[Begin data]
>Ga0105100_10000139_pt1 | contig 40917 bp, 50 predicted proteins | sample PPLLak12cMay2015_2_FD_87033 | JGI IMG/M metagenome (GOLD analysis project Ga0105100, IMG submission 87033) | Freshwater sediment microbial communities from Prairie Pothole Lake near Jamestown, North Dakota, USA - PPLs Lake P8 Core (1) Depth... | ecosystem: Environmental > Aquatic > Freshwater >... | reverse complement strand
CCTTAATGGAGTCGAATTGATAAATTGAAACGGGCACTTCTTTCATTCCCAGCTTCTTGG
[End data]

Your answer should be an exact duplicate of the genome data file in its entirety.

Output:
>Ga0105100_10000139_pt1 | contig 40917 bp, 50 predicted proteins | sample PPLLak12cMay2015_2_FD_87033 | JGI IMG/M metagenome (GOLD analysis project Ga0105100, IMG submission 87033) | Freshwater sediment microbial communities from Prairie Pothole Lake near Jamestown, North Dakota, USA - PPLs Lake P8 Core (1) Depth... | ecosystem: Environmental > Aquatic > Freshwater >... | reverse complement strand
CCTTAATGGAGTCGAATTGATAAATTGAAACGGGCACTTCTTTCATTCCCAGCTTCTTGG